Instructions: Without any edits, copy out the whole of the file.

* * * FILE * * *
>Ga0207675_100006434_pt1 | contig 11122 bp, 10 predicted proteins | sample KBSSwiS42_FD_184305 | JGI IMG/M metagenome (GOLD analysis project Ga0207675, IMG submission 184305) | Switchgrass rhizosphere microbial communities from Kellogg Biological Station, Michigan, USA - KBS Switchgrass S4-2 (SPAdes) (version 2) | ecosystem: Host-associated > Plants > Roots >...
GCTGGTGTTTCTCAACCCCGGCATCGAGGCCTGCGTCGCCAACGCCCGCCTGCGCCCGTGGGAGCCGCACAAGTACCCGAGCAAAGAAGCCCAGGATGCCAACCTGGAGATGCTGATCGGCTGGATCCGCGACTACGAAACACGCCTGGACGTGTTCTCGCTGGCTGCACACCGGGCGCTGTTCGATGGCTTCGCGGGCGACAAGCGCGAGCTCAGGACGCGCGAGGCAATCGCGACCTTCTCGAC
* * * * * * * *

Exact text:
>Ga0207675_100006434_pt1 | contig 11122 bp, 10 predicted proteins | sample KBSSwiS42_FD_184305 | JGI IMG/M metagenome (GOLD analysis project Ga0207675, IMG submission 184305) | Switchgrass rhizosphere microbial communities from Kellogg Biological Station, Michigan, USA - KBS Switchgrass S4-2 (SPAdes) (version 2) | ecosystem: Host-associated > Plants > Roots >...
GCTGGTGTTTCTCAACCCCGGCATCGAGGCCTGCGTCGCCAACGCCCGCCTGCGCCCGTGGGAGCCGCACAAGTACCCGAGCAAAGAAGCCCAGGATGCCAACCTGGAGATGCTGATCGGCTGGATCCGCGACTACGAAACACGCCTGGACGTGTTCTCGCTGGCTGCACACCGGGCGCTGTTCGATGGCTTCGCGGGCGACAAGCGCGAGCTCAGGACGCGCGAGGCAATCGCGACCTTCTCGAC